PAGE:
Lessons Learned

Lessons Learned

It must’ve been a sign.  The first song to play when I hit the “shuffle” button in the music app on my cell phone this morning was Lessons Learned by Aaron Lewis.  It’s a great tune, nice music, and showcases the rich, smooth lower range of Aaron’s singing voice very well.  A big thanks is due to my cousin Brian for introducing me to this guy’s music.  If you’d like to hear the song, one of the YouTube links is here:  https://www.youtube.com/watch?v=5BqSYUQI4Ck

While my day hasn’t turned out as rough as some of the things mentioned in the song, it is what came to mind just a few minutes ago, and I had to laugh.  You see, for the past year and a half, I’ve been buying fresh milk from a local Amish farm, and lately started using some of it to make my own yogurt in a crockpot.  This week’s batch didn’t set up as it should have.  Not wanting to waste the protein-rich yogurt-flavored milk (buttermilk?  not sure . . . never bought any), it seemed that using it in a fruit smoothie would be the next logical step.

My hand blender has a canister attachment for chopping small quantities of nuts and fruits and the like, so in went the frozen mixed berries, some flaxseed meal, a few chopped dates from one bag and the last few pitted dates from another.  I fit the lid on top with the connected handle that encloses a powerful mini-motor, and pressed the button a few times.  The contents were looking roughly pulverized.  But hey, wouldn’t they be easier to pour out if there was liquid mixed in?  (Yes, you can close your eyes and shake your head, here; this is indeed where it gets ugly).  I ladled in a bit of the liquid yogurt and quickly discovered why the canister is touted as good for dry ingredients . . . the lid is most definitely not of the tight seal variety.

OK, then, Plan B.  I grabbed a small mixing bowl from the lower cabinet by my knee, poured the remaining contents of the canister into it, and swapped to the wand attachment of the hand blender.  After all, it’s just like a regular blender, just smaller, right?  WRONG! Maybe one of the pitted dates got wedged underneath the edge of the blade guard and left too much space between the blade and the bottom of the bowl, I don’t know, but the resulting mess looked like an eruption of Mount Smoothie had taken place in the southeast corner of my kitchen.  Splotches and bits of smoothie ingredients were everywhere.  Why hadn’t I just gotten out the old reliable Oster blender in the first place?!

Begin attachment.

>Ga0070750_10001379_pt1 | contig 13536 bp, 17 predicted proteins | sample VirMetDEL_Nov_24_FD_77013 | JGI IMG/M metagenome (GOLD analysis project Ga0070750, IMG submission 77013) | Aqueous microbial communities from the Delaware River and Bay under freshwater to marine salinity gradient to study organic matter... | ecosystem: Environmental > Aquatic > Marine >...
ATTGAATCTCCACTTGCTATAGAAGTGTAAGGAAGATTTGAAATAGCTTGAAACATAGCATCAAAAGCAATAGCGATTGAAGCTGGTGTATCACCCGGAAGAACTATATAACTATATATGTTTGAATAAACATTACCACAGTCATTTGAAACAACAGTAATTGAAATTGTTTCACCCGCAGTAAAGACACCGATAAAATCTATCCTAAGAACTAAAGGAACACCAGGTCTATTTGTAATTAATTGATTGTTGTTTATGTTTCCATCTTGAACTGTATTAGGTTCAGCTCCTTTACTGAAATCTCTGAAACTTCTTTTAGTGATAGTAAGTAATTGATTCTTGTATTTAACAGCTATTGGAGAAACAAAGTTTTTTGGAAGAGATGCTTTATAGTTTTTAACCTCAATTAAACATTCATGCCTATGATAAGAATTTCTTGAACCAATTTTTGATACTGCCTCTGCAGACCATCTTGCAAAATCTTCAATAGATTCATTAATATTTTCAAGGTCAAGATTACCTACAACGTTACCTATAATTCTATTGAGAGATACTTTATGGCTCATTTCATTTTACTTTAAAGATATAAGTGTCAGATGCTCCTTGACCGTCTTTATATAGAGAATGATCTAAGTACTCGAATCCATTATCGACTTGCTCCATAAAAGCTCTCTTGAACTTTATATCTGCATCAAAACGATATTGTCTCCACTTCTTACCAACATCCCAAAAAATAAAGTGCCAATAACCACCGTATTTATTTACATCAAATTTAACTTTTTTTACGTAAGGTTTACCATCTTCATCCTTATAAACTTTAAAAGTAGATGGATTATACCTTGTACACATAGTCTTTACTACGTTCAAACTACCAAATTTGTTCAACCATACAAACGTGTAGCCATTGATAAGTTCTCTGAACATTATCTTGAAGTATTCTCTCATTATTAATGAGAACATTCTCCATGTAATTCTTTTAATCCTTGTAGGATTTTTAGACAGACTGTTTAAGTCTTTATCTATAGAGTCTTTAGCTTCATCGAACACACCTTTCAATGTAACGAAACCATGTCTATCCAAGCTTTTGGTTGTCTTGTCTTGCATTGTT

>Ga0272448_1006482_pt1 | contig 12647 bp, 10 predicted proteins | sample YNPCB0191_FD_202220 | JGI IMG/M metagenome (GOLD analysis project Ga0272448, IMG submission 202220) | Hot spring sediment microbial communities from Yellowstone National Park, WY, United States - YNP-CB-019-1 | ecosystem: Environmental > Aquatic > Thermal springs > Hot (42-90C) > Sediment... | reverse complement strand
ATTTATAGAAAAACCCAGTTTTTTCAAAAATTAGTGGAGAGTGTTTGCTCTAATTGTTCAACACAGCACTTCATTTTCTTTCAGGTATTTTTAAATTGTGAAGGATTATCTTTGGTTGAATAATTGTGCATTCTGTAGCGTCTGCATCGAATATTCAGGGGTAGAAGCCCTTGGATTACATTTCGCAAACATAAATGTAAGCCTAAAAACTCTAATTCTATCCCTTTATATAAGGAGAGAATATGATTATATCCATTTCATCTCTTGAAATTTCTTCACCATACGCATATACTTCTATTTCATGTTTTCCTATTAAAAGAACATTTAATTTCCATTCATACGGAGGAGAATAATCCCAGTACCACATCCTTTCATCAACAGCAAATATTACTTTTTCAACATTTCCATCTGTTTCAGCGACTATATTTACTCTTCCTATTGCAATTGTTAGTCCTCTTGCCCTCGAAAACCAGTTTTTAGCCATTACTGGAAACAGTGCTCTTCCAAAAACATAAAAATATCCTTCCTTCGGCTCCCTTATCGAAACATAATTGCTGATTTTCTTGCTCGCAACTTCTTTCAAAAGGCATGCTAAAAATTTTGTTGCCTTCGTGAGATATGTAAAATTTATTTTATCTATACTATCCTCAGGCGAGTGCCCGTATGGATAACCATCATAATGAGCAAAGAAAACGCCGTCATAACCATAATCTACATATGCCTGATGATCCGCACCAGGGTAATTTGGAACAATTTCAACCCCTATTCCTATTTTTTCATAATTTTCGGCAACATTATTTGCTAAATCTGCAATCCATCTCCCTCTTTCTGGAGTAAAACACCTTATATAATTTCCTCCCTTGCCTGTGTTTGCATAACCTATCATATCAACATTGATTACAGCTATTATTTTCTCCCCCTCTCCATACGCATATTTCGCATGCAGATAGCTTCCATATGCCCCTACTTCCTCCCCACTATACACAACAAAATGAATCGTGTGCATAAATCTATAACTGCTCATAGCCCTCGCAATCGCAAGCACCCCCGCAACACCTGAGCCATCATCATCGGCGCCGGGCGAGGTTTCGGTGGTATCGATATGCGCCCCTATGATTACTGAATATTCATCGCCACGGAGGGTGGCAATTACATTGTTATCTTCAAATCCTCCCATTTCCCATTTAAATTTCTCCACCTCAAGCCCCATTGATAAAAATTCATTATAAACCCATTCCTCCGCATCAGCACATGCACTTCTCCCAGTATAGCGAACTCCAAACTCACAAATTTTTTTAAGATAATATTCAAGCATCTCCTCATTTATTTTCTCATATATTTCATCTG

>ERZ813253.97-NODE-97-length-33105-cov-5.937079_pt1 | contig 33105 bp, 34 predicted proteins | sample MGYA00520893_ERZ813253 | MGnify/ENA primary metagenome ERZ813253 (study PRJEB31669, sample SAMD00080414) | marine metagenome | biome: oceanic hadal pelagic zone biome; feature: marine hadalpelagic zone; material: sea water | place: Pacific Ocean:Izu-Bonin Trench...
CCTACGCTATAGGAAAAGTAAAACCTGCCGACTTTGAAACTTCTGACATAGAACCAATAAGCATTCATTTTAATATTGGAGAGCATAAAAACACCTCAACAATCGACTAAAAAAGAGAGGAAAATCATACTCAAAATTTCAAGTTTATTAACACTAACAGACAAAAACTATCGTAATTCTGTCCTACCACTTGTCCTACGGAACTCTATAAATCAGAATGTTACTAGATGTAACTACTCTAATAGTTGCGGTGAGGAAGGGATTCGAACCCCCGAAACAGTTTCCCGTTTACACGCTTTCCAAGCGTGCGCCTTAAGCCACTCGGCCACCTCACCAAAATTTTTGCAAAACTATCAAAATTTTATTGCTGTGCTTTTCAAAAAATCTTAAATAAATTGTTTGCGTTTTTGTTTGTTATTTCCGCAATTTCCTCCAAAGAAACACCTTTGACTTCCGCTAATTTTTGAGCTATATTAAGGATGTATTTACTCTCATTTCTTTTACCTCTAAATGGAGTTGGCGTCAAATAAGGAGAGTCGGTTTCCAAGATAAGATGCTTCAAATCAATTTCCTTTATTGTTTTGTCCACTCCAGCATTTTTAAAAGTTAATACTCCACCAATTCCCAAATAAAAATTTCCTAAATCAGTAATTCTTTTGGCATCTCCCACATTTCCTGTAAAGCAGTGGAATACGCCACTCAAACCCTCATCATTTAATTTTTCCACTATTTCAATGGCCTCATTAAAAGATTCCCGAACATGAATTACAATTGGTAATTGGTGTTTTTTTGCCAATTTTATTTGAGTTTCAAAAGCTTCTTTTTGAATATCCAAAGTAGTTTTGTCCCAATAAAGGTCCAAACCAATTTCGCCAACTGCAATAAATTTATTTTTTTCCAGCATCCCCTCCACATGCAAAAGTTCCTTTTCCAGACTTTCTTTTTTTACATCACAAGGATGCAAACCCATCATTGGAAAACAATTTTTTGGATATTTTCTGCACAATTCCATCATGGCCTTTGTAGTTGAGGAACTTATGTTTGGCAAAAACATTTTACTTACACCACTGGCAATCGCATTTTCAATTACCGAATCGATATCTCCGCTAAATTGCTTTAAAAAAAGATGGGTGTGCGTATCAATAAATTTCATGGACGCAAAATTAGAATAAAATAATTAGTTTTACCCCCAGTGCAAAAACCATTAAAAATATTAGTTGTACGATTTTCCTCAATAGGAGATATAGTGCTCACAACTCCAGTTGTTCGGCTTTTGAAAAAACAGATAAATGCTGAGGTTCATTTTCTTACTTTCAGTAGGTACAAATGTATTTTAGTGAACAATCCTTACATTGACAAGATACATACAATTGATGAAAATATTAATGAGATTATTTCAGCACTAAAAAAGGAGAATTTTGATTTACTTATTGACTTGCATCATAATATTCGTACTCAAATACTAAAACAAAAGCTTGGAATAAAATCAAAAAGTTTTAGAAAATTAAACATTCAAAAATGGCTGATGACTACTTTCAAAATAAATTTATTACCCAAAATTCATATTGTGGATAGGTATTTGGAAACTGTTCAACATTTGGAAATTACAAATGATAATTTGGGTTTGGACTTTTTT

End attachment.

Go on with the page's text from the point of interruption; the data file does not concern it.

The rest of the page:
Suffice it say that after K.P. duty was complete, the real blender did a fine job.  The smoothie tasted good, was filling, and probably nutritious.  And maybe–just maybe–I learned a little something in the process.


Tunes for a Tuesday

Tunes for a Tuesday

Do you have a favorite song from days gone by?  You know the one . . . when it just happens to pop up on the oldies station of your car radio, and you’re all alone, you crank the volume way up and just grin.  Maybe you drum your fingers on the steering wheel, sing along, or perhaps shed a tear at the memory it evokes.  That song.

Music has always played an important role in my life, from Ragtime piano rolls played on the antique Stark upright in our basement when I was a child, to the sing-alongs we had with Daddy when he got out his guitar and mandolin; the Sunday morning church hymns and the various musicians who frequented our home over the years.  Maybe we didn’t get to run wild up and down the block and get into dirt-clod fights on the vacant lot, but we sure had music!  (Personally, I think the risk of a hidden rock in the dirt clods makes those fights highly overrated).

Now and then I clean the pile of debris off the clear plastic cover of my Technics turntable (Yes! it still works!) and get out some vinyl.  The first 45rpm single I bought was “Crocodile Rock” by Elton John.  My first album was a collection of Gene Autry songs.  Thereafter followed a mix of country and rock (and country-rock!), blues and religion and a few movie soundtrack tunes. If you were ever a collector of vinyl record albums, you’ll recall the thrill of a pulling out a liner sleeve that had lyrics to all the songs, credits for musicians, composers and lists of back-up singers. A veritable treasure trove of musical information!

These days I listen to a lot of those same songs, but from the convenience of the iPod setting on my phone. It’s easier than flipping the record over and restarting the needle every 20 minutes or so, and I can take it with me all over the place.  No pops or skips or episodes of the same three words being repeated over and over and over . . .  But now and then I do miss those liner notes.  I guess that’s what Google is for.

Ok, then, let me hear from you; what are your favorite oldies?